Salt Lake City

MLB blackouts: Diamondbacks, Rockies
NHL blackouts: Golden Knights, Avalanche
NBA blackouts: Jazz

MLB doesn’t come off too awful here, considering that blacking out either the Mariners or the Bay Area duo would cross multiple states and more than 700 miles. That being said, even though Utah and Arizona are neighbors, Salt Lake City isn’t exactly a quick drive away from Phoenix.

Newark

MLB blackouts: Yankees, Mets
NHL blackouts: Devils, Islanders, Rangers
NBA blackouts: Knicks, Nets

MLB finally wins a blackout battle, largely because even they’re not crazy enough to try to say Newark is Phillies country.

Oklahoma/Arkansas

MLB blackouts: Cardinals, Royals, Astros, Rangers
NHL blackouts: Stars
NBA blackouts: Thunder, Mavericks (eastern Oklahoma/Arkansas), Grizzlies (Arkansas)

You can see where this is going. The Thunder take all of the region in the NBA, while the further east you go, you can also add the Mavericks and Grizzlies. The Dallas-based MLB and NHL teams are blacked out across the area. Kansas City doesn’t have an NBA or NHL team, so throw them in the mix too. The Cardinals and Astros are both blacked out, but the Blues and Rockets aren’t. It’s getting tough to defend MLB.

Memphis

MLB blackouts: Braves, Reds, Cardinals
NHL blackouts: Predators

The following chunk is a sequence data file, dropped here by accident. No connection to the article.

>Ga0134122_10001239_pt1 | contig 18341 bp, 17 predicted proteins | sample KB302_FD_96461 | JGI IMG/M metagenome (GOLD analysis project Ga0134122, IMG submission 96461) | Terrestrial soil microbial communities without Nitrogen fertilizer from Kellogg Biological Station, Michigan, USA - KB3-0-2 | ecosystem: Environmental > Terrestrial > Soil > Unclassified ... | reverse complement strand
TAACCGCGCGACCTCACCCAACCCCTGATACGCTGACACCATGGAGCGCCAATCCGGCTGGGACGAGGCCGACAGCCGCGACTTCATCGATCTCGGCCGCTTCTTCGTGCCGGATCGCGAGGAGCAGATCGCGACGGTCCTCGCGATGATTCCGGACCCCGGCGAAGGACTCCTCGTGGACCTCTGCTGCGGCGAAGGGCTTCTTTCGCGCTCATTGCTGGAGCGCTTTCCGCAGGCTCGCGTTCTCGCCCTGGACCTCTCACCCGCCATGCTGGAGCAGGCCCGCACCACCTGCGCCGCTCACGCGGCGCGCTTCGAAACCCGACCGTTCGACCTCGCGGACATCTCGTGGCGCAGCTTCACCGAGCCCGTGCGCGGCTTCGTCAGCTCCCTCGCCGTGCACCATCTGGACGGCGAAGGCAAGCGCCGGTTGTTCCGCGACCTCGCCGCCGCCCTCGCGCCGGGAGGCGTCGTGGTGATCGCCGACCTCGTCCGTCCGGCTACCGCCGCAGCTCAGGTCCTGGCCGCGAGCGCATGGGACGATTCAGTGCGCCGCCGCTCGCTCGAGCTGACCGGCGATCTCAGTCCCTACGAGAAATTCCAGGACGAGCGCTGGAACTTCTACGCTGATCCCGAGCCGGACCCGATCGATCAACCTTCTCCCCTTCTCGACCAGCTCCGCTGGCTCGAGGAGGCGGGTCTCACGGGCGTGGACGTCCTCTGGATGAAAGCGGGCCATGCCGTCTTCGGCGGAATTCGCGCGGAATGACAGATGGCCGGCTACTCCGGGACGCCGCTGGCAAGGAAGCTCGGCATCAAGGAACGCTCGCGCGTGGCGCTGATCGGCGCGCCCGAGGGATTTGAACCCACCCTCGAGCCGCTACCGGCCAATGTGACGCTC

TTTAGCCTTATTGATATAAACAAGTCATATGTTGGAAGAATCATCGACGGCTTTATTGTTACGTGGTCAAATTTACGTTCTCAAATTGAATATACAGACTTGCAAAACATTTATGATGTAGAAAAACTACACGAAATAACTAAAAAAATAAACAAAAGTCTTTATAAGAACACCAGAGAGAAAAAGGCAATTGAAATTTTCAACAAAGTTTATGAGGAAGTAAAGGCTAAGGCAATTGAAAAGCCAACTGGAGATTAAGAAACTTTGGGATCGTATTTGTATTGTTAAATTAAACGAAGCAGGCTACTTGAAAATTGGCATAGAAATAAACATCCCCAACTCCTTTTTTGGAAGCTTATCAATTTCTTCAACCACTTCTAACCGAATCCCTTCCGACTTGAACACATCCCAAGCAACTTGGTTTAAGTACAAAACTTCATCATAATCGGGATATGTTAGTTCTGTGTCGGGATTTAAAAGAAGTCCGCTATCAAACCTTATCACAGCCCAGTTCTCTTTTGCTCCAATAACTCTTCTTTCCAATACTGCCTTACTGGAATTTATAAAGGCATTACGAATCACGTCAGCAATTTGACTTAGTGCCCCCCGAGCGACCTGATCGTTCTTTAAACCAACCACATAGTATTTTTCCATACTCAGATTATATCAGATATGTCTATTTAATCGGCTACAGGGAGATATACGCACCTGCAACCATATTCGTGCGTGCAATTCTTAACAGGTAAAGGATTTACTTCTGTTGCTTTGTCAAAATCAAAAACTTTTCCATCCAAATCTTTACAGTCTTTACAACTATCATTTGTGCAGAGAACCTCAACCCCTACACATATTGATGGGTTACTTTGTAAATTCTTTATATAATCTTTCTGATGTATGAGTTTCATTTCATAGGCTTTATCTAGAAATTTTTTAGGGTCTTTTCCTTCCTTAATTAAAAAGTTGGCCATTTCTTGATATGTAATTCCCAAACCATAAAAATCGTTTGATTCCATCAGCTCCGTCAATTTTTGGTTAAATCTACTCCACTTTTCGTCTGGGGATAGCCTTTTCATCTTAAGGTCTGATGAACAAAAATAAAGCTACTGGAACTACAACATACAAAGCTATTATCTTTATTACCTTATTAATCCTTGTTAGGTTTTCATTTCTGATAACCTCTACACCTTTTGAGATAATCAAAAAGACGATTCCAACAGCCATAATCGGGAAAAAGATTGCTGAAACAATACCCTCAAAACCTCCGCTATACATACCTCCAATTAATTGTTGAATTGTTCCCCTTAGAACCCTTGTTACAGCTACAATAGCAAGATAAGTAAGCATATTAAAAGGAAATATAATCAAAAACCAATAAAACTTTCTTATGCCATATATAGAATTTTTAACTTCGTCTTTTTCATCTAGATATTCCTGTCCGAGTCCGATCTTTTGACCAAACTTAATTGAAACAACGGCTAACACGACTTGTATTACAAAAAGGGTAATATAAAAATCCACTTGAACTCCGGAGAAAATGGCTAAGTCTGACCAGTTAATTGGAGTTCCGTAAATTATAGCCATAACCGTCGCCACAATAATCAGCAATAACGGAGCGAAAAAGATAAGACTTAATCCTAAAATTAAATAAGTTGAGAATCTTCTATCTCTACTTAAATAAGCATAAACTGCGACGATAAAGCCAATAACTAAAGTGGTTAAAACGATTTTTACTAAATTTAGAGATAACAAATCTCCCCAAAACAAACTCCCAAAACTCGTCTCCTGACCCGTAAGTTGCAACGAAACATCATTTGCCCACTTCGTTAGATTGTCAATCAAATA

NBA blackouts: Grizzlies

This is just like Charlotte – MLB doesn’t have a team in Tennessee, the NHL and NBA do, and MLB’s blackouts suffer as a result. The Hawks and Blues aren’t blacked out in Memphis because the Preds and Grizz exist, and hey, let’s call Memphis Reds Country too, because why the hell not?

What also struck me as somewhat interesting is what happens in the cities that only have MLB teams. Do the other leagues have three, four, five, or sometimes six teams taking a bite out of the region?

San Diego

MLB blackouts: Padres
NHL blackouts: Kings, Ducks
NBA blackouts: Lakers, Clippers

Nope, just the LA teams.

Baltimore

MLB blackouts: Orioles, Nationals
NHL blackouts: Capitals
NBA blackouts: Wizards

Nope, just the DC teams that share the territory.

Cincinnati

MLB blackouts: Reds
NHL blackouts: Blue Jackets
NBA blackouts: Cavaliers

Nope, just a token Ohio team.

Seattle

MLB blackouts: Mariners
NHL blackouts: none (until the expansion franchise opens up shop)
NBA blackouts: Trail Blazers